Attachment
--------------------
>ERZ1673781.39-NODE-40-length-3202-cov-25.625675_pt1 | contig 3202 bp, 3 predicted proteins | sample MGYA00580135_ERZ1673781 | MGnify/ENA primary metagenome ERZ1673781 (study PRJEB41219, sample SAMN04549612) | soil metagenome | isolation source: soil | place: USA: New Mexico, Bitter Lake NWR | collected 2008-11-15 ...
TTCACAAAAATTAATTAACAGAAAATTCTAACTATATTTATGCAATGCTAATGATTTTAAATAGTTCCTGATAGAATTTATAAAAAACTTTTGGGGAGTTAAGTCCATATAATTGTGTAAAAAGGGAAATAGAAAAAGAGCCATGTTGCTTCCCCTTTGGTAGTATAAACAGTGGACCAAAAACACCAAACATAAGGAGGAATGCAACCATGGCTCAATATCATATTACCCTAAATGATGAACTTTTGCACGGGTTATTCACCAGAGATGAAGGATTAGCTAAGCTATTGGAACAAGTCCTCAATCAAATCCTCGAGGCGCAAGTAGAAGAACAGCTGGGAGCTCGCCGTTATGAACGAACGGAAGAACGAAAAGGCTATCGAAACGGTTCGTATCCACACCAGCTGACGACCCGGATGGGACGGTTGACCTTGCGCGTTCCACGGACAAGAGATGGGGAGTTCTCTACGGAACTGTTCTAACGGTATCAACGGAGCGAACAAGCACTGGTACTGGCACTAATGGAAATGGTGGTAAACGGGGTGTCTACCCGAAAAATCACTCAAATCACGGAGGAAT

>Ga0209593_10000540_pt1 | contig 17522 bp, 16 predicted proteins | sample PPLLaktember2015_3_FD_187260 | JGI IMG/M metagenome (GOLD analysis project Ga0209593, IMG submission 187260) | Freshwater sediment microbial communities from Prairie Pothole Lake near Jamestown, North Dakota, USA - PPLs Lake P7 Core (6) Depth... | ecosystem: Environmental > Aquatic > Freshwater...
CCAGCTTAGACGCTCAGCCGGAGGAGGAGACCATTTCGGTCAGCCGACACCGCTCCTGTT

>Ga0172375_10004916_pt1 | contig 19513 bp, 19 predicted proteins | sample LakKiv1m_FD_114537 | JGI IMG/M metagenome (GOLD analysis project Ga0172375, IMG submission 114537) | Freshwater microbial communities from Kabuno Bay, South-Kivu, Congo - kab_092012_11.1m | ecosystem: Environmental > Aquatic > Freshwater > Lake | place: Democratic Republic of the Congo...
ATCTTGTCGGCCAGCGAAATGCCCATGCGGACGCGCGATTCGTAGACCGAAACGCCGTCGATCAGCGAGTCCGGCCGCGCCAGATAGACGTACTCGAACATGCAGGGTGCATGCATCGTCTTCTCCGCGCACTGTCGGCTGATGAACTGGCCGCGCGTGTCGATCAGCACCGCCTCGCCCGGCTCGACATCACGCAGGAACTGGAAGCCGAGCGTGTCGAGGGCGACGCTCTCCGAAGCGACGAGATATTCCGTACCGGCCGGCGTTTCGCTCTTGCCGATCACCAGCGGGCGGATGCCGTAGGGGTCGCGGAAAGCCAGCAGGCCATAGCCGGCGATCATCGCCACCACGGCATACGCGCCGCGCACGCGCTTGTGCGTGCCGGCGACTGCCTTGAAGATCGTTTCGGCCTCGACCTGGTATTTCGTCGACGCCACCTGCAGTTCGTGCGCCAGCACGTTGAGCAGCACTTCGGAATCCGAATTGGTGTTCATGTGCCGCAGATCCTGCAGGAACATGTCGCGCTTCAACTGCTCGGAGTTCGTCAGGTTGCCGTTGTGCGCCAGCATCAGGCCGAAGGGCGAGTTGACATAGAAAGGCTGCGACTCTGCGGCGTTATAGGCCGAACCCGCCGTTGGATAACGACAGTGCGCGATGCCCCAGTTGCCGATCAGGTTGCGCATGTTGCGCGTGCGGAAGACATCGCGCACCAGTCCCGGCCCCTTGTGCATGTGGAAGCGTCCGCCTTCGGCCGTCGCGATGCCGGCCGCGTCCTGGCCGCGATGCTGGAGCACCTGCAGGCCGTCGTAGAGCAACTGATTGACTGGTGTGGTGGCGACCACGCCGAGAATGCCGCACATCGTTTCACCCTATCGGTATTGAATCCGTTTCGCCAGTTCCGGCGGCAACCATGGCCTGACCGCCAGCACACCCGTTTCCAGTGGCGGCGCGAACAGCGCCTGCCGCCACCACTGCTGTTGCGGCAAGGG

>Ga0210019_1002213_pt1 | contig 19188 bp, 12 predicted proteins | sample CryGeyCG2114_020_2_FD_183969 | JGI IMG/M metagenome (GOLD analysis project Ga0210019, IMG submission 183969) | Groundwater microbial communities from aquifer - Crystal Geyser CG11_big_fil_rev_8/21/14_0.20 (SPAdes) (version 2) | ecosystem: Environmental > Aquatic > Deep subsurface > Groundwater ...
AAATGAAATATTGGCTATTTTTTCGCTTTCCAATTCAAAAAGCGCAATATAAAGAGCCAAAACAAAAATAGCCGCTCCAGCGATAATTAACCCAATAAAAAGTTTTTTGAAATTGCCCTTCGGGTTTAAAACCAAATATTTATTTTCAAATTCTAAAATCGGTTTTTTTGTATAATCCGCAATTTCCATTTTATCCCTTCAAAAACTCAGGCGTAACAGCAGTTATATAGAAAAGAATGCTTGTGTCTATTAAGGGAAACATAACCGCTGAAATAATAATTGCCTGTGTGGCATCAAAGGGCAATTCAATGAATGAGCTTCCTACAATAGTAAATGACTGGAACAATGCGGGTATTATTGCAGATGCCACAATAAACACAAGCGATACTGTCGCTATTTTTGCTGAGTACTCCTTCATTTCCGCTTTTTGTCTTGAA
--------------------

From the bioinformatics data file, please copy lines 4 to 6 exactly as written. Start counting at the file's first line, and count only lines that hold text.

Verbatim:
CCAGCTTAGACGCTCAGCCGGAGGAGGAGACCATTTCGGTCAGCCGACACCGCTCCTGTT

>Ga0172375_10004916_pt1 | contig 19513 bp, 19 predicted proteins | sample LakKiv1m_FD_114537 | JGI IMG/M metagenome (GOLD analysis project Ga0172375, IMG submission 114537) | Freshwater microbial communities from Kabuno Bay, South-Kivu, Congo - kab_092012_11.1m | ecosystem: Environmental > Aquatic > Freshwater > Lake | place: Democratic Republic of the Congo...
ATCTTGTCGGCCAGCGAAATGCCCATGCGGACGCGCGATTCGTAGACCGAAACGCCGTCGATCAGCGAGTCCGGCCGCGCCAGATAGACGTACTCGAACATGCAGGGTGCATGCATCGTCTTCTCCGCGCACTGTCGGCTGATGAACTGGCCGCGCGTGTCGATCAGCACCGCCTCGCCCGGCTCGACATCACGCAGGAACTGGAAGCCGAGCGTGTCGAGGGCGACGCTCTCCGAAGCGACGAGATATTCCGTACCGGCCGGCGTTTCGCTCTTGCCGATCACCAGCGGGCGGATGCCGTAGGGGTCGCGGAAAGCCAGCAGGCCATAGCCGGCGATCATCGCCACCACGGCATACGCGCCGCGCACGCGCTTGTGCGTGCCGGCGACTGCCTTGAAGATCGTTTCGGCCTCGACCTGGTATTTCGTCGACGCCACCTGCAGTTCGTGCGCCAGCACGTTGAGCAGCACTTCGGAATCCGAATTGGTGTTCATGTGCCGCAGATCCTGCAGGAACATGTCGCGCTTCAACTGCTCGGAGTTCGTCAGGTTGCCGTTGTGCGCCAGCATCAGGCCGAAGGGCGAGTTGACATAGAAAGGCTGCGACTCTGCGGCGTTATAGGCCGAACCCGCCGTTGGATAACGACAGTGCGCGATGCCCCAGTTGCCGATCAGGTTGCGCATGTTGCGCGTGCGGAAGACATCGCGCACCAGTCCCGGCCCCTTGTGCATGTGGAAGCGTCCGCCTTCGGCCGTCGCGATGCCGGCCGCGTCCTGGCCGCGATGCTGGAGCACCTGCAGGCCGTCGTAGAGCAACTGATTGACTGGTGTGGTGGCGACCACGCCGAGAATGCCGCACATCGTTTCACCCTATCGGTATTGAATCCGTTTCGCCAGTTCCGGCGGCAACCATGGCCTGACCGCCAGCACACCCGTTTCCAGTGGCGGCGCGAACAGCGCCTGCCGCCACCACTGCTGTTGCGGCAAGGG